You should know that children of permissive parents tend to do poorly in school, and there are many poor emotional and social consequences of this parenting style. If you are a permissive parent, you will likely be very responsive to your kid’s needs, letting your kid do what they want. However, you will not be very demanding.
In some ways, this can be great. However, it can also mean that your children grow up without a healthy respect for parental authority. Many studies suggest they these kids usually perform less well at school.
3. Uninvolved Parenting
As the name indicates, this style of parenting is associated with detachment as well as a lack of involvement from the parents. In other words, this style of parenting is characterized by low responsiveness and low demandingness. This means that you provide everything in order to keep your child alive and well, but you’re distant and aloof. You do not provide the warmth, affection, and hands-on guidance that other parenting styles offer.
Did you know that kids who are raised by uninvolved or detached parents are more prone to depression and anxiety? In most cases, children are left to attend to themselves, either due to parents’ indifference or physical or emotional disability.
Uninvolved parents tend to have little or no information about their kids or their lives, exhibiting disinterest in being a parent.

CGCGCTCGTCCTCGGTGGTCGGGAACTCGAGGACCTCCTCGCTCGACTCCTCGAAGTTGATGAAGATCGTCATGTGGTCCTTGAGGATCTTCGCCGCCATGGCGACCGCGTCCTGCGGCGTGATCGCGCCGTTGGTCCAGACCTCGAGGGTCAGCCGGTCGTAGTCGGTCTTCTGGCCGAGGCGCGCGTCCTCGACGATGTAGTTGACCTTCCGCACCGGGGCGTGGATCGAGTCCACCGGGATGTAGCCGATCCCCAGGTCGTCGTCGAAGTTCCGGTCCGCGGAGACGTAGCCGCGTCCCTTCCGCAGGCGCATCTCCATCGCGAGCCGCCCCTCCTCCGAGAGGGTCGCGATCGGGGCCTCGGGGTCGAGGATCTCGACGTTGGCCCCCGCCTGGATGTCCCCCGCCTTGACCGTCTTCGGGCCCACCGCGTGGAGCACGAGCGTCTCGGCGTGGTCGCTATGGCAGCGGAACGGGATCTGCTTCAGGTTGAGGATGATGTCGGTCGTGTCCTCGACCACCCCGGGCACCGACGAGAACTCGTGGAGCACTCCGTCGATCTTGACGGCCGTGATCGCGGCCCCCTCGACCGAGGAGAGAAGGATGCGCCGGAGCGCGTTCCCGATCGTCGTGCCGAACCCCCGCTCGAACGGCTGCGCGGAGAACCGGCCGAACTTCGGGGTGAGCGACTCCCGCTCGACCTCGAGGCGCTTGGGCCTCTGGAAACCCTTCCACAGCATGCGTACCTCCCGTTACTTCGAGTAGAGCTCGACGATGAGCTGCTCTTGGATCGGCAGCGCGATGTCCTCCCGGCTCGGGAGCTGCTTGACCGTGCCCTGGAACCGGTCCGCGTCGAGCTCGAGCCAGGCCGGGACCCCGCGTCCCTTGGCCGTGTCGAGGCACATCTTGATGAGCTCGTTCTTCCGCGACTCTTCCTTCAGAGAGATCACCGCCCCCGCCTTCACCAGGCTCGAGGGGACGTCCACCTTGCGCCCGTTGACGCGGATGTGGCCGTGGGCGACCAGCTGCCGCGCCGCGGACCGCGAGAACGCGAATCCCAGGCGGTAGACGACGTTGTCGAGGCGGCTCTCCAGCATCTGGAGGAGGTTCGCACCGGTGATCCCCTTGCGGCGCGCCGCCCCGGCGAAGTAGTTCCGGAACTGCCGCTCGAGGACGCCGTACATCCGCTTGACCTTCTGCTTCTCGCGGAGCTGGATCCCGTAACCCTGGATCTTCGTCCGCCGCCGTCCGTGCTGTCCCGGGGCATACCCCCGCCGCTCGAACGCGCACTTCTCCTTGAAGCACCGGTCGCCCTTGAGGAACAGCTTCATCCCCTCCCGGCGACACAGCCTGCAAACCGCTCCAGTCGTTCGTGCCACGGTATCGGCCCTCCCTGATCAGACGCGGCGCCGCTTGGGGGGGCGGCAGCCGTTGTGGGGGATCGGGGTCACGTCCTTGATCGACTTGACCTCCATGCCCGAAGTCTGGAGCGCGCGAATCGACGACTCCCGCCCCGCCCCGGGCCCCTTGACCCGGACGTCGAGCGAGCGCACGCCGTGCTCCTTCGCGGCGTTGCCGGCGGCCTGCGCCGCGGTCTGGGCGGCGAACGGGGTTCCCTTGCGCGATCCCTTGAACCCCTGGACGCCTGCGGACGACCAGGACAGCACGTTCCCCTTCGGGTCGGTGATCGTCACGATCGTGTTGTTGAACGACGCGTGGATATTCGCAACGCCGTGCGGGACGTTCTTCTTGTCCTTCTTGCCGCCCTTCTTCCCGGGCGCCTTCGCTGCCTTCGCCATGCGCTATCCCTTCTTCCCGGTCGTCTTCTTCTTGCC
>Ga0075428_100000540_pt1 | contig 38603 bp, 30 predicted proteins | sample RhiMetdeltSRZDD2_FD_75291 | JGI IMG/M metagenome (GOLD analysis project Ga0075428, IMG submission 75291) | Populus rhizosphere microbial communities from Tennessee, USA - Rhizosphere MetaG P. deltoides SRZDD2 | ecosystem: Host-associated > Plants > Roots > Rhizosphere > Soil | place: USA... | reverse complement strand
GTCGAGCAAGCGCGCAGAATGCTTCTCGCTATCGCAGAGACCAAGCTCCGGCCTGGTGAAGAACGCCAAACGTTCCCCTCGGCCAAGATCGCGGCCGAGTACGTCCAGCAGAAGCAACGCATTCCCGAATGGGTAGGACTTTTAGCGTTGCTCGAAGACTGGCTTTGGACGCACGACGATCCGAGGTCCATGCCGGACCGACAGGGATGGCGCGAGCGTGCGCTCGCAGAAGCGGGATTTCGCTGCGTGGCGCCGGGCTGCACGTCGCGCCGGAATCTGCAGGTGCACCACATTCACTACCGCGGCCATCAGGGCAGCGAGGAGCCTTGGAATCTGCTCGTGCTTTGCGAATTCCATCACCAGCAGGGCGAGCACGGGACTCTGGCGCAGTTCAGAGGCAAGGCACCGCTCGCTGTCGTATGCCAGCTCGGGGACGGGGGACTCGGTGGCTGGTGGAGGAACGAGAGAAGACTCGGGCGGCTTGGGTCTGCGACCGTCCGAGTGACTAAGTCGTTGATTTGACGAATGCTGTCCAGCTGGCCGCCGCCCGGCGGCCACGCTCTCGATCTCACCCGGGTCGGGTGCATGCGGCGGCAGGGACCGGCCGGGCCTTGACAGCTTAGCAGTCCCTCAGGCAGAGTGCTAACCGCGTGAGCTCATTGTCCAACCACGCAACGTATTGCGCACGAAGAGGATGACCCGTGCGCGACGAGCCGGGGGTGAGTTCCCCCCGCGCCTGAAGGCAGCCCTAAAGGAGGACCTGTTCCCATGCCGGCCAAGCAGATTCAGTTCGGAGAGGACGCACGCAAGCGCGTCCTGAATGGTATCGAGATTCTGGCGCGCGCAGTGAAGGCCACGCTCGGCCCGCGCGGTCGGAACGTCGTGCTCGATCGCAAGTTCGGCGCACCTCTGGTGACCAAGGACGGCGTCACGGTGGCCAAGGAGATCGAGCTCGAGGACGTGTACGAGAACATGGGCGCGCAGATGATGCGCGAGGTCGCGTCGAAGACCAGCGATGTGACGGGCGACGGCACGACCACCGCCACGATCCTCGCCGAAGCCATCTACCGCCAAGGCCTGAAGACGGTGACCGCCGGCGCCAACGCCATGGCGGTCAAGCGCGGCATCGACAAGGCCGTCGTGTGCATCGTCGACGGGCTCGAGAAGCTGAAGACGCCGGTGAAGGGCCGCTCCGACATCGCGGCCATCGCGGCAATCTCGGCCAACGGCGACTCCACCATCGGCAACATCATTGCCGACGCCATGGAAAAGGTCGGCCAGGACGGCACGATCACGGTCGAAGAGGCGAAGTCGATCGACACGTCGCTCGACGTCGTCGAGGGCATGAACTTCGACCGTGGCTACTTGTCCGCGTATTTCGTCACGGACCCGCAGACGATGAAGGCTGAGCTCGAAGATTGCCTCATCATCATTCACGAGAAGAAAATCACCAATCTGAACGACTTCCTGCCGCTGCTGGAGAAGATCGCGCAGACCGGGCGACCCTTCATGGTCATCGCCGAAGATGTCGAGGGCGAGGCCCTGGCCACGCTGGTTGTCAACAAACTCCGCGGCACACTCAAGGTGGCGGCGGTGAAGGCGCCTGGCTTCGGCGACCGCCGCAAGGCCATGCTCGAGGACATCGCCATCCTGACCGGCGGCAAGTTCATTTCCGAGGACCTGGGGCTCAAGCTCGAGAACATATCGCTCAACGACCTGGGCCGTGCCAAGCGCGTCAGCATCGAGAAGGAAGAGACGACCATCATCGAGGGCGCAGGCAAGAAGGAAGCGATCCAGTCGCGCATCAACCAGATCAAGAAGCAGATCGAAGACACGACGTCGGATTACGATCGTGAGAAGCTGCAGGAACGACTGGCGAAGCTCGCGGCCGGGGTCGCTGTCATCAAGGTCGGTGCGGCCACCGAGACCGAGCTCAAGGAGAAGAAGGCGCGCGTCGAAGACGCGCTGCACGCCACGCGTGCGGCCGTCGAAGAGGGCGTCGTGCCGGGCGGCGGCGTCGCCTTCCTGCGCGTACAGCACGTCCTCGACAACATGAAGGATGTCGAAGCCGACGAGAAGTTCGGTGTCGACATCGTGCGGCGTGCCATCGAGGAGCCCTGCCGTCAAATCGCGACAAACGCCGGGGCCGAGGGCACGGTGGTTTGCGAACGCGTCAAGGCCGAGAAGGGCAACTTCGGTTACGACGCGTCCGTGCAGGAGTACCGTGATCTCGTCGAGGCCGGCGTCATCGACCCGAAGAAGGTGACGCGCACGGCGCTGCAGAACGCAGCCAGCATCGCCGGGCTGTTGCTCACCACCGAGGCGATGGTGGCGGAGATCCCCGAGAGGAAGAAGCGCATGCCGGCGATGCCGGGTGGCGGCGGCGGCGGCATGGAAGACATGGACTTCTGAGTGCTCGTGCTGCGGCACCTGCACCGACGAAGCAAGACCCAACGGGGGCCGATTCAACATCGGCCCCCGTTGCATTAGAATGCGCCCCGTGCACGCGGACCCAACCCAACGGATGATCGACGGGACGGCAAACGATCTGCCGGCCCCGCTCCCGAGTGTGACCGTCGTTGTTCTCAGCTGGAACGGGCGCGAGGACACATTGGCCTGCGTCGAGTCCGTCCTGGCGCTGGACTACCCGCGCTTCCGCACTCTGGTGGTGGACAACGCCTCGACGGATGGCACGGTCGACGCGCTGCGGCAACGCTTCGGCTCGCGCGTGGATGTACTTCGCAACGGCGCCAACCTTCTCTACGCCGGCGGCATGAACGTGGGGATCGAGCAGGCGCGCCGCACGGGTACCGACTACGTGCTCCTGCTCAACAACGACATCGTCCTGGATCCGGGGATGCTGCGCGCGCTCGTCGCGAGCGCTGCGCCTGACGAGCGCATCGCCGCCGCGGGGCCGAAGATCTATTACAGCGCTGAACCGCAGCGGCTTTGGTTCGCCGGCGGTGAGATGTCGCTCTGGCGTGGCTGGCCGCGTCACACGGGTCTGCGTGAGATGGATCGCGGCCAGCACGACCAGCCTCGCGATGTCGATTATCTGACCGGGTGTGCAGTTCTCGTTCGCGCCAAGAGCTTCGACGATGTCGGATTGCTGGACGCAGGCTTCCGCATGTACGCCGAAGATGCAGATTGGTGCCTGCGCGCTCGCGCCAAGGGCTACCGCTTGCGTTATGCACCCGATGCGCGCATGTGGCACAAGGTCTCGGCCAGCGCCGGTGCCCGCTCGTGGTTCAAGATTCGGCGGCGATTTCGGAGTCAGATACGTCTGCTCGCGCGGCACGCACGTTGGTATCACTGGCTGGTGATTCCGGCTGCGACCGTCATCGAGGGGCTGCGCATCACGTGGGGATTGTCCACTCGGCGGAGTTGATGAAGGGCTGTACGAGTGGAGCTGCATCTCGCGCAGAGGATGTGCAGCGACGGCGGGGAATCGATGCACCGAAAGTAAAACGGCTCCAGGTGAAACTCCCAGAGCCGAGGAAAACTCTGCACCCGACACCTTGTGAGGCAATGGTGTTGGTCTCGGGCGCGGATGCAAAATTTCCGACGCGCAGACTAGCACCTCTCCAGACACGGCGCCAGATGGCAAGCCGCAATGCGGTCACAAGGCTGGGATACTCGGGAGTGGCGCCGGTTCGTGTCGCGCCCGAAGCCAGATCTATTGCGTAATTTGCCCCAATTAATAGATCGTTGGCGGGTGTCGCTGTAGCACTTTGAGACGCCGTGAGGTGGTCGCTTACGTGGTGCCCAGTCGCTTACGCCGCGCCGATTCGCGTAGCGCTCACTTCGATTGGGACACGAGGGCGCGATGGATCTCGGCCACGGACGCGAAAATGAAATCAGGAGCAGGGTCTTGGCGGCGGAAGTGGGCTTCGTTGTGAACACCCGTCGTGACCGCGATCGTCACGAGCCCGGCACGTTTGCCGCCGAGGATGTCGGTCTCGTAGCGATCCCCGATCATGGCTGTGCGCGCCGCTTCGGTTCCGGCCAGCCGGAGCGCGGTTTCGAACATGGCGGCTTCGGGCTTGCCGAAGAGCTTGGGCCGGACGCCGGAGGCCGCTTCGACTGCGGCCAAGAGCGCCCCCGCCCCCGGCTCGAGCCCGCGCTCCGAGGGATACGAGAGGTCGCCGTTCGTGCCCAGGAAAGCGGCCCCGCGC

4. Authoritative Parenting
Wondering what the best parenting style is? According to many people and experts, it is the authoritative parenting style. This parenting style usually leads to the most positive results for children as well as families.
This parenting style is one where there’s a high level of respect and nurturing as well as high demands. According to experts, it offers the right balance between high responsiveness and high demandingness.
For example, your 14-year-old thinks an 11 p.m. curfew on weekends is too strict and needs to change, so you and your kid agree on the one you both think is reasonable and fair. This means that you will set rules considering your kid’s input and help them understand why that rule is important – not merely because you said so! Also, when your kids don’t follow the rules you set, you do not punish them but provide feedback, supporting them to improve.
This parenting style is both demanding and responsive. Authoritative parents are successful as they allow sufficient freedom of expression to develop independence but are also assertive enough to stay in control and maintain authority.
These parents expect mature behavior from their kids and usually discipline them in a supportive manner rather than a punitive way.
Now that you know and understand some of the main styles of parenting, which is most like you? It is likely that you are not completely authoritarian or fully permissive. You may find yourself somewhere in the middle. And generally, it is advisable for parents to use an authoritative style of parenting and ensure that the style remains fairly consistent between the two parents.
Also, you can tweak a parenting style in order to fit your preferences and needs. For example, parents are increasingly adding a couple of elements of permissive parenting, such as a focus on independence, to an overall authoritative parenting style.